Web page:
Richardson v. Hamilton International Corp., supra at 1385-86 (footnotes omitted) (emphasis supplied).

 We first consider whether there is a substantial relationship between the subject matter of the former representation of Ravert by the Sherman office and their present adverse representation. At oral argument defendant contended that the mere fact that the prior representation was a personal injury action and the counterclaim in the instant action is essentially for personal injury satisfies the substantial relationship requirement. We believe that this argument sweeps too broadly. We are more concerned, however, by the similarity of the injuries alleged in the counterclaim and those sustained previously. There is a possibility that the previously sustained injuries could be raised by plaintiff as a defense to the counterclaim. *fn2" This raises the danger discussed in T. C. Theatre Corp. v. Warner Bros. Pictures, supra: "No client should ever be concerned with the possible use against him in future litigation of what he may have revealed to his attorney." Id. at 269.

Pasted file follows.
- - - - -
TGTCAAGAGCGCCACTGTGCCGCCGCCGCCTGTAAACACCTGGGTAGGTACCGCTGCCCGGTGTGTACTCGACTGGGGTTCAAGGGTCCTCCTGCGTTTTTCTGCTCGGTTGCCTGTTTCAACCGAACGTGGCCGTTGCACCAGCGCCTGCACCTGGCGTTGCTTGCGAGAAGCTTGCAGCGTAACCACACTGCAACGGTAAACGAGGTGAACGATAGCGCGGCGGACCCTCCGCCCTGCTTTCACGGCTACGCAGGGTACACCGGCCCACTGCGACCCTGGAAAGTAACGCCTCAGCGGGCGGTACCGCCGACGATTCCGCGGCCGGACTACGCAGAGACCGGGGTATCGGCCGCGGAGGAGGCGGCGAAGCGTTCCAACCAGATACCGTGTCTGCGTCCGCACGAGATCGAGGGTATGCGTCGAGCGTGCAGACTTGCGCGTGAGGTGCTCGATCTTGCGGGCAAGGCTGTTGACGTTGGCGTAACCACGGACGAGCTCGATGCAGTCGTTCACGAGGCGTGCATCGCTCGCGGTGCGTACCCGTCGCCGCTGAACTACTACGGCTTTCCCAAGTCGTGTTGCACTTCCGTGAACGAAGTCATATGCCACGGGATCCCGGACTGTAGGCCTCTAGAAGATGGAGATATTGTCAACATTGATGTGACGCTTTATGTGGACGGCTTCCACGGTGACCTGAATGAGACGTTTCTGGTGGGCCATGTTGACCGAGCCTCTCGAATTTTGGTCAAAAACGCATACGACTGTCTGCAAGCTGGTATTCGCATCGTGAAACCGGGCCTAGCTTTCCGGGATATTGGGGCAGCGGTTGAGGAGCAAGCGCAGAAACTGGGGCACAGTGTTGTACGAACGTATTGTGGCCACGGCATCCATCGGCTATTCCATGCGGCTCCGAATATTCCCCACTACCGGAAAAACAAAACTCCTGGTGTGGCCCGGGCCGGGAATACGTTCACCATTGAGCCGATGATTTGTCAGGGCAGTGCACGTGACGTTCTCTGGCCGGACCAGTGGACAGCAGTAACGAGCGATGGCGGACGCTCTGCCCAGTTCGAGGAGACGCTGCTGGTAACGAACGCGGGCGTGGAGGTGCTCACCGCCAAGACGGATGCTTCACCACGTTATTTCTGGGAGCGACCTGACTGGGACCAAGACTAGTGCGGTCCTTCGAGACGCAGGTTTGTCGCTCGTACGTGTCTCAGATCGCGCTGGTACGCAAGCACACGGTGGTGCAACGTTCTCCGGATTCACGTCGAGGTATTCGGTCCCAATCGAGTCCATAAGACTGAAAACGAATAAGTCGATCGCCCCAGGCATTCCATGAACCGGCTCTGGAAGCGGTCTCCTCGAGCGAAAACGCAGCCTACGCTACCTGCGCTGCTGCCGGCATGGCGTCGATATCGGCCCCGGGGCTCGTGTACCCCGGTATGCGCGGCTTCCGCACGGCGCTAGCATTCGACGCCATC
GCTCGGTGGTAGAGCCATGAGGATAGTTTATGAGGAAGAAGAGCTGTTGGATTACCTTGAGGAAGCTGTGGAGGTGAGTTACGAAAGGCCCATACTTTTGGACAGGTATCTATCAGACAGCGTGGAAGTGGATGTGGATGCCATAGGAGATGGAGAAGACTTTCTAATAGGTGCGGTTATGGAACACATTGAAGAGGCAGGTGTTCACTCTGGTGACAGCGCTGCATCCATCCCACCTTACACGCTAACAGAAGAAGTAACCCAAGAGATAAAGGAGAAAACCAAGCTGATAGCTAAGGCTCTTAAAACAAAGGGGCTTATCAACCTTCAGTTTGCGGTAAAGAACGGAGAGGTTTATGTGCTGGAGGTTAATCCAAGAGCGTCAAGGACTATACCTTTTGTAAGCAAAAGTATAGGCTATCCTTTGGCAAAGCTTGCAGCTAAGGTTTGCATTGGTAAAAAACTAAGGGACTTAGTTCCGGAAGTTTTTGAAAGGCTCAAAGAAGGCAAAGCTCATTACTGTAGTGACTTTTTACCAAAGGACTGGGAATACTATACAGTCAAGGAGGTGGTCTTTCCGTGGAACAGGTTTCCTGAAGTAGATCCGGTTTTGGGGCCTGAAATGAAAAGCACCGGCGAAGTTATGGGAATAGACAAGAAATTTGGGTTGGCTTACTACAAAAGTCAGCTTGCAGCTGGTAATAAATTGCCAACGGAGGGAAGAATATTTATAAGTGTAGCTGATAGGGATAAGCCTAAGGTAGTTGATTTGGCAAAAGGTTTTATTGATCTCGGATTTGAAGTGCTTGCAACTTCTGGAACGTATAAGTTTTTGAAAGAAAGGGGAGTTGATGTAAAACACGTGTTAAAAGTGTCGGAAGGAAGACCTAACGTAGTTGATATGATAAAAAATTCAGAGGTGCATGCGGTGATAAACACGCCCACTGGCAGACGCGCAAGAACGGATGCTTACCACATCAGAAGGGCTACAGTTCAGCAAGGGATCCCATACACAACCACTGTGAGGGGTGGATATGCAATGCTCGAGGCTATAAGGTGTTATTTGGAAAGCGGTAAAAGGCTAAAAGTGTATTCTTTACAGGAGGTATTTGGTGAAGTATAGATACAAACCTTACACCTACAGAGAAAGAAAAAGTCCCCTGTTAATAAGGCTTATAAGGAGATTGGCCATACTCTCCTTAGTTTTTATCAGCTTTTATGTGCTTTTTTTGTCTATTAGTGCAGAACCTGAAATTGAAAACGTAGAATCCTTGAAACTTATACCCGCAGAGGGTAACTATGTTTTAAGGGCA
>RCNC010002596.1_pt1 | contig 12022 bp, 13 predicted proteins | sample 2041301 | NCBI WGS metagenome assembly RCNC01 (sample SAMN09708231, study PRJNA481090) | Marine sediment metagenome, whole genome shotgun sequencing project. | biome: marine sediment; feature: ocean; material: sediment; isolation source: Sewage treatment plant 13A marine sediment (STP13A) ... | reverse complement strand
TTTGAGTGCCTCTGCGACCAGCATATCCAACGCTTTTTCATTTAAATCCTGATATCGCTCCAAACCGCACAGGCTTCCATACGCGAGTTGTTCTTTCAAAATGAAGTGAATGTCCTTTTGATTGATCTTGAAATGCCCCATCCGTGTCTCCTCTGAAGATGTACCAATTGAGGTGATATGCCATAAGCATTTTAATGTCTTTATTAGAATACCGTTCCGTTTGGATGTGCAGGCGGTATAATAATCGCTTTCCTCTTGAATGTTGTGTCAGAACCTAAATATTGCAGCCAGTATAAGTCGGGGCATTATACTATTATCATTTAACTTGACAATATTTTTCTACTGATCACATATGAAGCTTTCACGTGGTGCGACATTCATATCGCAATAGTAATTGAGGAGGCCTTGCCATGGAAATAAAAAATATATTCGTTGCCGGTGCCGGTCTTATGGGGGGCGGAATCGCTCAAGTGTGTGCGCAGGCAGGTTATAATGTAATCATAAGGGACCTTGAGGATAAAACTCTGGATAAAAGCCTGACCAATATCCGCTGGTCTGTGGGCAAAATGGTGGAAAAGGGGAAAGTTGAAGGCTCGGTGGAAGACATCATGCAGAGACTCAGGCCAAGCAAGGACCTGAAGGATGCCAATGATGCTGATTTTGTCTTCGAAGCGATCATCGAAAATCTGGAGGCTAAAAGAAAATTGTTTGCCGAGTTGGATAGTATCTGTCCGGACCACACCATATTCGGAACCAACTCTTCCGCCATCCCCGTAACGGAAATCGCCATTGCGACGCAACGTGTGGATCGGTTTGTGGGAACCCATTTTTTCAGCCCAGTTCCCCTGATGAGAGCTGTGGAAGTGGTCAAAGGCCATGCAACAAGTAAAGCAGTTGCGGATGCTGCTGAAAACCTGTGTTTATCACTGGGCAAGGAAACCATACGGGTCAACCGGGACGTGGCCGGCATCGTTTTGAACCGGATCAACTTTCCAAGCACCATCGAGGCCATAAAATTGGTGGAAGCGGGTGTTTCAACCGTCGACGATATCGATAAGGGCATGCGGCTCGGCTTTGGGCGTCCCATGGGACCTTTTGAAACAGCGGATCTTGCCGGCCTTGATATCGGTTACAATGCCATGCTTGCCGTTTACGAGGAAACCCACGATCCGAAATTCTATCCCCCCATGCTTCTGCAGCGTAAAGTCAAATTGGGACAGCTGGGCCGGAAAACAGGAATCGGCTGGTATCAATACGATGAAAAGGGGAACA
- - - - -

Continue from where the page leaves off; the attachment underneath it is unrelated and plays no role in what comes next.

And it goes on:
It has been observed that "the question of "a substantial relationship' between the two matters is not one whose dimensions are delineated with mathematical precision." Silver Chrysler Plymouth, Inc. v. Chrysler Motors Corp., 518 F.2d 751, 758 (2d Cir. 1975) (Adams, J., concurring). The application of that test to the facts of this case is not an easy one: the alleged relationship in this case relates to only a part of the underlying action; Mr. Hagarty was not associated with the Sherman office at the time of the prior representation; the factual similarity of the injuries has been only sketchily developed by defendant. We believe that this case presents a very close question which we approach most cautiously in view of "our responsibility to preserve a balance, delicate though it may be, between an individual's right to his own freely chosen counsel and the need to maintain the highest ethical standards of professional responsibility." Emle Industries, Inc. v. Patentex, 478 F.2d 562, 564-65 (2d Cir. 1973). Were the question of the substantial relationship the only consideration in the present motion, we would be reluctant to grant it. Nonetheless, we believe that the motion must be granted because of the appearance of impropriety that has clouded this case.